China's Response to Bush: Don't Interfere in Our Affairs

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President Bush is eagerly awaiting the start of the Summer Olympics, making history as the first president to attend this world athletic competition on foreign soil.

But his arrival in Beijing Thursday night on the eve of the opening of the games came amid an atmosphere of tension with China's leaders over his high-profile speech in Thailand exhorting the growing world power to grant more freedom to its people.

Bush, first lady Laura Bush and their daughter Barbara came off Air Force One together, where they got a red-carpet greeting from Chinese Foreign Minister Yang Jiechi and others, and then sped away in a motorcade.

Bush, an avid sports fan, has said he wants to enjoy the Summer Olympics competition, but also will talk to President Hu Jintao about human rights and a host of other bilateral issues.

Before his plane landed here, China's Foreign Ministry released a terse statement saying that no one should interfere with China's internal affairs.

Bush plans to attend the opening ceremony of the Olympics on Friday night and go to a series of sporting events through Monday, including U.S. basketball and baseball games against China. Although he exhorted Beijing to improve human rights in a major speech in Thailand before flying here, Bush has said he is intent on making his Olympics visit about sports, not politics.

In a speech outlining America's achievements and challenges in Asia, Bush had pushed Thursday for a free press, free assembly and labor rights in China, and spoke out sharply against its detentions of political dissidents, human rights advocates and religious activists. He said he wasn't trying to antagonize China, but called such reform the only path the potent U.S. rival can take to reach its full potential.

He antagonized the Chinese anyway, setting the stage for an interesting reception when he attends the opening ceremonies Friday evening and meets with Hu on Sunday after attending church.

"The Chinese government puts people first, and is dedicated to maintaining and promoting its citizens basic rights and freedom," Foreign Ministry spokesman Qin Gang said Thursday in response to Bush's speech. "Chinese citizens have freedom of religion. These are indisputable facts."

He said China advocates discussions on differing views on human rights and religions on "a basis of mutual respect and equality," then indicated it didn't see Bush's criticism in that light.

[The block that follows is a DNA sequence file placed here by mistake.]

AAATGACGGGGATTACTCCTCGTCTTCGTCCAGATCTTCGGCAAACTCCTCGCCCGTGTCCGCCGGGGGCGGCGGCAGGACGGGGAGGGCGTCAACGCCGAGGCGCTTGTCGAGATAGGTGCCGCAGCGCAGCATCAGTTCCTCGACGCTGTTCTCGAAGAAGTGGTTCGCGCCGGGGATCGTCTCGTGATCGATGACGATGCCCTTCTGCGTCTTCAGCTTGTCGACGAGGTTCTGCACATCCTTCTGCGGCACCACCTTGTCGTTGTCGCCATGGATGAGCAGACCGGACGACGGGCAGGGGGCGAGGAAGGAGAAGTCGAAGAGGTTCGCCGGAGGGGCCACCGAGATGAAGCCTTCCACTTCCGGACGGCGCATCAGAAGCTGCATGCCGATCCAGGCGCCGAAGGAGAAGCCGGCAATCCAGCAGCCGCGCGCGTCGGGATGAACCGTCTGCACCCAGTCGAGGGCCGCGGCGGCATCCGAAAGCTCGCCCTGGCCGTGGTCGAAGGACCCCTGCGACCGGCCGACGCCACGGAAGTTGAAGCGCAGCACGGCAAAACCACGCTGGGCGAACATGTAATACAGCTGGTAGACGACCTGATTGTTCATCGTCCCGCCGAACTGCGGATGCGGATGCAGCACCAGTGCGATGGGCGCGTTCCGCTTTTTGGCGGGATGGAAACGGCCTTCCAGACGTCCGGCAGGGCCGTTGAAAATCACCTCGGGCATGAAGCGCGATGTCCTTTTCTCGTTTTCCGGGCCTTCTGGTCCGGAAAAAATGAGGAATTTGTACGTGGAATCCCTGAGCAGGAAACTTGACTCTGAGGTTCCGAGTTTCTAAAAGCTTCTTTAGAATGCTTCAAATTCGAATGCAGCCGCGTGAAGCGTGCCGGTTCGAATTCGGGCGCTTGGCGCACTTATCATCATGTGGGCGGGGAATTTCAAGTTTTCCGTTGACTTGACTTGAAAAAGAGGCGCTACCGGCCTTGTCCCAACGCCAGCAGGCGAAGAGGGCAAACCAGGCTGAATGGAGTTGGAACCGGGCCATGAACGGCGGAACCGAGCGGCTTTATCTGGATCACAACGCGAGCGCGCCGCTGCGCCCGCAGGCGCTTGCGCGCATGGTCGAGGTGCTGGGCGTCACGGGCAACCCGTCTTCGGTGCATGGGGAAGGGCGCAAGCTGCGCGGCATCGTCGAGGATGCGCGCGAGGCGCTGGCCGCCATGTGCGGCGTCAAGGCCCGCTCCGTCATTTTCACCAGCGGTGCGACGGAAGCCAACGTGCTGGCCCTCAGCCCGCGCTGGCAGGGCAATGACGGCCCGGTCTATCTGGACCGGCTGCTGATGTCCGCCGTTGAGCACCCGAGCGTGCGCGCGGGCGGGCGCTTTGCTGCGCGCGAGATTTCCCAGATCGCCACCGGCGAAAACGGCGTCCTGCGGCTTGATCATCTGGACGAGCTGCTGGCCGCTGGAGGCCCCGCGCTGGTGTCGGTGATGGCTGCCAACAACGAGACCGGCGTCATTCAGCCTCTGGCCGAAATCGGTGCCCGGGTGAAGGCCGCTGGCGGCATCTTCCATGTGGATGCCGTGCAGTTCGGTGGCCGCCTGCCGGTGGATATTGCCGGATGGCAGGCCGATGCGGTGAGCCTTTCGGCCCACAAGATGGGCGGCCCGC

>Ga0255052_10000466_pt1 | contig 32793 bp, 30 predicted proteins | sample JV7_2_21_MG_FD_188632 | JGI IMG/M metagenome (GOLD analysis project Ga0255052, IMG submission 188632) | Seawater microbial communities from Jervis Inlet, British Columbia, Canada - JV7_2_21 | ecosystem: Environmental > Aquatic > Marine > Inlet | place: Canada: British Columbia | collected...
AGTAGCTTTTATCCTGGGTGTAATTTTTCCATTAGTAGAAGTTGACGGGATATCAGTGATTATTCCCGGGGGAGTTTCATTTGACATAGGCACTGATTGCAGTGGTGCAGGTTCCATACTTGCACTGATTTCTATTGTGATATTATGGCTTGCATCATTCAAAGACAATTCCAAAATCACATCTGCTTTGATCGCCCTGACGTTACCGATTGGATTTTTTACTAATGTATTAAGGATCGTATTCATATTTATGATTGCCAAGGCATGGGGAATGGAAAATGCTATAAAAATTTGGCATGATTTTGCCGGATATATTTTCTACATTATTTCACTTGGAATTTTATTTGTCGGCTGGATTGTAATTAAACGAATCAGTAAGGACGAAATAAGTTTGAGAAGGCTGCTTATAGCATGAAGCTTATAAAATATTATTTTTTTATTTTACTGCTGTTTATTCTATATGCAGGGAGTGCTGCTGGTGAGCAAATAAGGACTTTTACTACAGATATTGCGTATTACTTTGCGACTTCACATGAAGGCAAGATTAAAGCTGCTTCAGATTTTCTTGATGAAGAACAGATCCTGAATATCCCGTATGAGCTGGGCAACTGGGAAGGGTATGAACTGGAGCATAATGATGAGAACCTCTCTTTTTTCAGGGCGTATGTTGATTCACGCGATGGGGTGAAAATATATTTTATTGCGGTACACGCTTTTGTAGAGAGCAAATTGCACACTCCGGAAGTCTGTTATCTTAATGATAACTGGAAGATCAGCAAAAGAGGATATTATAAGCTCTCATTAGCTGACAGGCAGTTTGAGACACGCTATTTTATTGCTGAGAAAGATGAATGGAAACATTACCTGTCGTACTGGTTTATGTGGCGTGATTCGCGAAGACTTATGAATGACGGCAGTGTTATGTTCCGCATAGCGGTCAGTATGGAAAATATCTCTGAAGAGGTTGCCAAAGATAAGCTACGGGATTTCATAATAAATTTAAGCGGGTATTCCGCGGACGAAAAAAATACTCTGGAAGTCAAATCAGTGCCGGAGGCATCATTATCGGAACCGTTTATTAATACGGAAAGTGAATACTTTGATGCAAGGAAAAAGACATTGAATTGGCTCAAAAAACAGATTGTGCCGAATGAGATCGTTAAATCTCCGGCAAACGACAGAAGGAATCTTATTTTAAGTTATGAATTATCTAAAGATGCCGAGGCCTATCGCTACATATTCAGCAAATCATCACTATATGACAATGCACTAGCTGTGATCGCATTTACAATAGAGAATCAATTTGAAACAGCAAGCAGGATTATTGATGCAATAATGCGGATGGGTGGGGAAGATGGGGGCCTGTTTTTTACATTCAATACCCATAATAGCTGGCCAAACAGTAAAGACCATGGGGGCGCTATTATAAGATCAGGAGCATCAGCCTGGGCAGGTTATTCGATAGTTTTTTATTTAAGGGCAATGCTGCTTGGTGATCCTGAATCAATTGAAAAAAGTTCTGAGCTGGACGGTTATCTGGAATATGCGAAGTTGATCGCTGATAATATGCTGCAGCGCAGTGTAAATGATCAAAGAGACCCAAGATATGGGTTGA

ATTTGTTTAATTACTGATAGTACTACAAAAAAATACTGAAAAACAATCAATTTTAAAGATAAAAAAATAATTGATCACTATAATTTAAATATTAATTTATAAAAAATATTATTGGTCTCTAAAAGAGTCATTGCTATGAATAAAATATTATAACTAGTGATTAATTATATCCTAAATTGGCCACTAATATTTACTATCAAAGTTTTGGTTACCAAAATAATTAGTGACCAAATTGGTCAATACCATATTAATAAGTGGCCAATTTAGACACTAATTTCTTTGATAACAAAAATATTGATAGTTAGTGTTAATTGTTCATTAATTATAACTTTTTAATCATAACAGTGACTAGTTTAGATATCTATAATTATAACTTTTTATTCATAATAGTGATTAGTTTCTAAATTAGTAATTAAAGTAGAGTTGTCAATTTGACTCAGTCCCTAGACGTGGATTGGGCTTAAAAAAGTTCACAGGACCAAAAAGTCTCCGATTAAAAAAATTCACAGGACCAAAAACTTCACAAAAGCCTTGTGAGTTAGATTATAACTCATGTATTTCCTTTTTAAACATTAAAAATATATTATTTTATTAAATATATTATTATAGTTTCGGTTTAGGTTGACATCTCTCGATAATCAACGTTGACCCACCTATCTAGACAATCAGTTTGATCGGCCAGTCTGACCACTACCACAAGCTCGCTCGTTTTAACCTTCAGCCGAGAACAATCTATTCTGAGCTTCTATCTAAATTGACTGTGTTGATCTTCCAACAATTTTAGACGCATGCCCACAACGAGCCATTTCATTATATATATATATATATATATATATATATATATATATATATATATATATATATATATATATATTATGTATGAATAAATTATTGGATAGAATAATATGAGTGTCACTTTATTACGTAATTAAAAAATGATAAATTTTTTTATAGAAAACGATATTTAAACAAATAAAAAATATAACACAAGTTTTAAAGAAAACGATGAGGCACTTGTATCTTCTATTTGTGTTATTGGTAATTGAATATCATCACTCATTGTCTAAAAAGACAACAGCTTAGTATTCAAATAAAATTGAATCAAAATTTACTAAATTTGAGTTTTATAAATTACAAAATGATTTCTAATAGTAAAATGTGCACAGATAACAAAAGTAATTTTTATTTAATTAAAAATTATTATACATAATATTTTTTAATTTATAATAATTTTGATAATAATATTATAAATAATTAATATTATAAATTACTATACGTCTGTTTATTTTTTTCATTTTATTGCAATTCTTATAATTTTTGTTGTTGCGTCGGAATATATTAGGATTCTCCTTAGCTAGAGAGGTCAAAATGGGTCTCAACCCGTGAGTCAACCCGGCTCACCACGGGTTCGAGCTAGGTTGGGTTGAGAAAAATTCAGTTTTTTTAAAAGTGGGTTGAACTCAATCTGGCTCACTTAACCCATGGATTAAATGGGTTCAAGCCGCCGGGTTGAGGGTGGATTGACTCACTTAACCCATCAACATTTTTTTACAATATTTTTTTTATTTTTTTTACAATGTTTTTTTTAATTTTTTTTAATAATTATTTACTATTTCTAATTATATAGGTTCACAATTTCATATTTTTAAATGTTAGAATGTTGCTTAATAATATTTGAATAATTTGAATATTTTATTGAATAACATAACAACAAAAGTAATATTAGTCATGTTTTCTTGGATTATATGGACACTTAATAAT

"We firmly oppose any words or acts that interfere in other countries' internal affairs, using human rights and religion and other issues," Qin said.

Bush did offer praise for China's market reforms. "Change in China will arrive on its own terms and in keeping with its own history and its own traditions," he said. "Yet, change will arrive."

Bush has been trying to walk a tightrope in attending the games, wanting to avoid causing Beijing embarrassment during its two weeks on the world stage while also coming under pressure to use his visit to openly press China's leaders for greater religious tolerance and other freedoms. Chinese officials bristled when he met with Chinese activists at the White House last week.

"With this speech, Bush is trying to address two polar issues: easing the controversy created by those who oppose his visit during the Games and simultaneously maintaining America's strategy with China," said Yan Xuetong, an expert in U.S.-China relations at Beijing's prestigious Tsinghua University.

Making the repression issue timely, China has rounded up opponents ahead of the Olympics and slapped restrictions on journalists, betraying promises made when it landed the hosting rights.

Australian Prime Minister Kevin Rudd urged the international community "to speak with a strong and united voice" to maintain pressure on China over human rights. But he conceded Beijing's record has improved.

"Remember, it was not all that long ago they were in the middle of the cultural revolution with people getting put up against a wall and basically knocked off," he told Nine Network television before flying to Beijing.

The White House's handling of the speech demonstrated the president's delicate balancing act. Bush's address containing the criticism of China was delivered outside the country, in Thailand. The White House took the unusual step of releasing the text of it even earlier, about 18 hours before he spoke.

And the speech was followed by a string of events Thursday, by both the president and his wife, that were clearly aimed at shifting the focus to the repressive military regime in Myanmar, neighbor to Thailand, where Prime Minister Samak Sundaravej regards himself as a friend of Myanmar's generals. Myanmar, also known as Burma, marks the 20th anniversary of a brutal crackdown on pro-democracy activists on Friday.

In his speech Thursday, Bush also urged North Korea to live up to its promise to dismantle its nuclear weapons, adding: "The United States will continue to insist that the regime in Pyongyang end its harsh rule and respect the dignity and human rights of the North Korean people."